• Have your numbers ready. You need to make a case and show that your actions were well researched. So, in case your plan fails, and you're being held accountable. Show them the numbers and your calculations. Merely having the numbers ready goes a long way in affirming that your actions were not careless. 

You’ll find forgiveness to come easier than you expected

If an organisation has laid out employee empowerment as part of its culture, it will accept when an employee's decisions fail. The management of these organisations fosters a sense of trust in their workforce allowing employees to take their own decisions as they please. Some of these decisions may not work out, but they will be learning experiences for the employees. 

Contemporary management tactics hail employee-empowerment as a method to maximise employee engagement. The more an employee is allowed to take their own decisions for themselves, the more invested they feel in their work. The more they are invested in their work, the more encouraged they are to work. Similarly, they also feel a sense of responsibility for the work they are doing and how it affects the larger organisation. When employees begin to identify with the organisation that they're working for, they automatically internalise the organisation's goals and objectives. It leads to better workplace productivity for the organisation.

If an employee takes a misstep and find themselves being criticised for this rather harshly in a company they thought believed in employee empowerment; the company doesn't believe in practising what they preach. Such an attitude is harmful to companies to have. Either they profess to uphold employee empowerment and allow their employees to take their own decisions or they follow the age-old top-down managerial approach. Companies need to be clear on which path they'd like to exercise for their employees to perform accordingly. Workplace confusion never did any good.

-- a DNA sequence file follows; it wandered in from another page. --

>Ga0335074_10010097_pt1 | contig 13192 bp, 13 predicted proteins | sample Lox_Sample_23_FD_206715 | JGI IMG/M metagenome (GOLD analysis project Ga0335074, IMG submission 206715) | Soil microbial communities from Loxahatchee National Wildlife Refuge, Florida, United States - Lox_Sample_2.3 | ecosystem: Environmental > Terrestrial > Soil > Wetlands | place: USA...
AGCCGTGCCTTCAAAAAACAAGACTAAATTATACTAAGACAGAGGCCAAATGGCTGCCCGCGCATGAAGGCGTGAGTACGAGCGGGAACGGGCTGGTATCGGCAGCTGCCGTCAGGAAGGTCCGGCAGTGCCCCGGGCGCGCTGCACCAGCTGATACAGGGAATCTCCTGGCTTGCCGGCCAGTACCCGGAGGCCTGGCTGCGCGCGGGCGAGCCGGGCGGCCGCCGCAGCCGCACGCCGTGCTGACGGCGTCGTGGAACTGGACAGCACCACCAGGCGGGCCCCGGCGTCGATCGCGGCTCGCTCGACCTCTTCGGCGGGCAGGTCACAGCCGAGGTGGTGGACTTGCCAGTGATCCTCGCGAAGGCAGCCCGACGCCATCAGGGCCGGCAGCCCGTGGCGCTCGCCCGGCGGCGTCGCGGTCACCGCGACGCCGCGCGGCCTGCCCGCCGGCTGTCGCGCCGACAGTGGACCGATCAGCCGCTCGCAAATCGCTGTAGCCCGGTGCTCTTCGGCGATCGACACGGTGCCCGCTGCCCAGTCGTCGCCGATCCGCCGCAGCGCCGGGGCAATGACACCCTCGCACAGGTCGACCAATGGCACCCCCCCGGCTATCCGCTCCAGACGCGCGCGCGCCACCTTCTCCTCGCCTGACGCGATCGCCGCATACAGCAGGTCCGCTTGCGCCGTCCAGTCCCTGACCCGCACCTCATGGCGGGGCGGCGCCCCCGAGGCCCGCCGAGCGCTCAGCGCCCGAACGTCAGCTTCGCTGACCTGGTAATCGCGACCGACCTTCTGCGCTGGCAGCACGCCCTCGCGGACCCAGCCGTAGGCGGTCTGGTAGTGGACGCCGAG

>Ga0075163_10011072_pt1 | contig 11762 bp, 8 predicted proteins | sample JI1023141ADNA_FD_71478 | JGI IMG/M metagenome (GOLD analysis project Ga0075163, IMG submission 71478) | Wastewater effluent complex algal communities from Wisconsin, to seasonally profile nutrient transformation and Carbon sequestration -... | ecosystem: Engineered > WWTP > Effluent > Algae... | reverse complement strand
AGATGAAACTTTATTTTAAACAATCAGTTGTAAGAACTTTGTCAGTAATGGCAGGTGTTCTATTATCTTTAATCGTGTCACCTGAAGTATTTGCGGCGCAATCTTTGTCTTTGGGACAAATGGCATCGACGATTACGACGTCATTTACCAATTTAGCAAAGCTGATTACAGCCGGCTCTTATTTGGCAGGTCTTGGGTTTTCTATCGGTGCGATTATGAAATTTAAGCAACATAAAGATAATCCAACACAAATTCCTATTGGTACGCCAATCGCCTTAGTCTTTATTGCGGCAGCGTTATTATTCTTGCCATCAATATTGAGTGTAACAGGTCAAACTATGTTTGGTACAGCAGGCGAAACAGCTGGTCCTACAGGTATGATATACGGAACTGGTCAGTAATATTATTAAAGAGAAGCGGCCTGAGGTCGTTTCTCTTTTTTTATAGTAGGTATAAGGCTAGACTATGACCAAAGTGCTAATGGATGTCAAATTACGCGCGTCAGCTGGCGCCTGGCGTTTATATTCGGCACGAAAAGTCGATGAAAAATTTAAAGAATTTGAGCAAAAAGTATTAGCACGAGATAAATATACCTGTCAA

Companies today don't believe in instructing their employees on every step of the way. Instead, they introduce the employees to the existing culture in their companies and ask them to keep in mind the company's vision and goals. The rest is left to them to do with as they please. What this does is inspire a sense of ownership among the employees. The employees begin to recognise their work and role in the company and feel valued. As a result, they work harder to achieve company goals. They identify with the company vision and encourage newer employees to do the same.

At no point do they feel stifled by the management for being dictated to. The management does not interfere in their day-to-day tasks. They can now work on their own time and finish the functions they've been assigned in a manner, i.e. more conducive for them. The management won't be breathing down their neck. If the employee does commit a blunder, they can go to the management and express their regret. The administration will understand that the error was well-intentioned instead of reprimanding the employee for their gap in judgement.